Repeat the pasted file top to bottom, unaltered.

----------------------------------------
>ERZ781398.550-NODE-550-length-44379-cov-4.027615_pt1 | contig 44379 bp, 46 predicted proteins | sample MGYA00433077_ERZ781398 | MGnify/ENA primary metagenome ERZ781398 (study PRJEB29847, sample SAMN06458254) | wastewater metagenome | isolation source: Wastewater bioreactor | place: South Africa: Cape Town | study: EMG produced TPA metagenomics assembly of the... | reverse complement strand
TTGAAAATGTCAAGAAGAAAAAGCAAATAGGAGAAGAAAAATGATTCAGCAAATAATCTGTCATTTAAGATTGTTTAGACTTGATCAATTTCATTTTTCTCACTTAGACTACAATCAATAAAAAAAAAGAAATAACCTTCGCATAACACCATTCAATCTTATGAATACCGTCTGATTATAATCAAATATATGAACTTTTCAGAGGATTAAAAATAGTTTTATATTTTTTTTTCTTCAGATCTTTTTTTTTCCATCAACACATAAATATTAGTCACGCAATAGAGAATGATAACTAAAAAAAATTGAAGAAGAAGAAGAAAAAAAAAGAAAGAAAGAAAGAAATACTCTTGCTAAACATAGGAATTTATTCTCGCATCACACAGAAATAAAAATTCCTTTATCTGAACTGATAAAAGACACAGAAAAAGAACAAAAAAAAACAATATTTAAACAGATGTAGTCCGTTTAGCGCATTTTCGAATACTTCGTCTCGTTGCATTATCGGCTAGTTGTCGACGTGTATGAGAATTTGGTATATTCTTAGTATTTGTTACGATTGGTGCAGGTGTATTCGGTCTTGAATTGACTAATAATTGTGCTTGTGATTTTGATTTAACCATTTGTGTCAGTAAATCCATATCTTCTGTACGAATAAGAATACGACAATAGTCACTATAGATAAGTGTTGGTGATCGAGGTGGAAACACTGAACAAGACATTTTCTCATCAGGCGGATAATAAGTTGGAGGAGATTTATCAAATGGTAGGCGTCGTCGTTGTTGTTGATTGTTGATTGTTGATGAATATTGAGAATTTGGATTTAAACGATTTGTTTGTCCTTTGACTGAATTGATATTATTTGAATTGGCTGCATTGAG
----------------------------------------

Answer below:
>ERZ781398.550-NODE-550-length-44379-cov-4.027615_pt1 | contig 44379 bp, 46 predicted proteins | sample MGYA00433077_ERZ781398 | MGnify/ENA primary metagenome ERZ781398 (study PRJEB29847, sample SAMN06458254) | wastewater metagenome | isolation source: Wastewater bioreactor | place: South Africa: Cape Town | study: EMG produced TPA metagenomics assembly of the... | reverse complement strand
TTGAAAATGTCAAGAAGAAAAAGCAAATAGGAGAAGAAAAATGATTCAGCAAATAATCTGTCATTTAAGATTGTTTAGACTTGATCAATTTCATTTTTCTCACTTAGACTACAATCAATAAAAAAAAAGAAATAACCTTCGCATAACACCATTCAATCTTATGAATACCGTCTGATTATAATCAAATATATGAACTTTTCAGAGGATTAAAAATAGTTTTATATTTTTTTTTCTTCAGATCTTTTTTTTTCCATCAACACATAAATATTAGTCACGCAATAGAGAATGATAACTAAAAAAAATTGAAGAAGAAGAAGAAAAAAAAAGAAAGAAAGAAAGAAATACTCTTGCTAAACATAGGAATTTATTCTCGCATCACACAGAAATAAAAATTCCTTTATCTGAACTGATAAAAGACACAGAAAAAGAACAAAAAAAAACAATATTTAAACAGATGTAGTCCGTTTAGCGCATTTTCGAATACTTCGTCTCGTTGCATTATCGGCTAGTTGTCGACGTGTATGAGAATTTGGTATATTCTTAGTATTTGTTACGATTGGTGCAGGTGTATTCGGTCTTGAATTGACTAATAATTGTGCTTGTGATTTTGATTTAACCATTTGTGTCAGTAAATCCATATCTTCTGTACGAATAAGAATACGACAATAGTCACTATAGATAAGTGTTGGTGATCGAGGTGGAAACACTGAACAAGACATTTTCTCATCAGGCGGATAATAAGTTGGAGGAGATTTATCAAATGGTAGGCGTCGTCGTTGTTGTTGATTGTTGATTGTTGATGAATATTGAGAATTTGGATTTAAACGATTTGTTTGTCCTTTGACTGAATTGATATTATTTGAATTGGCTGCATTGAG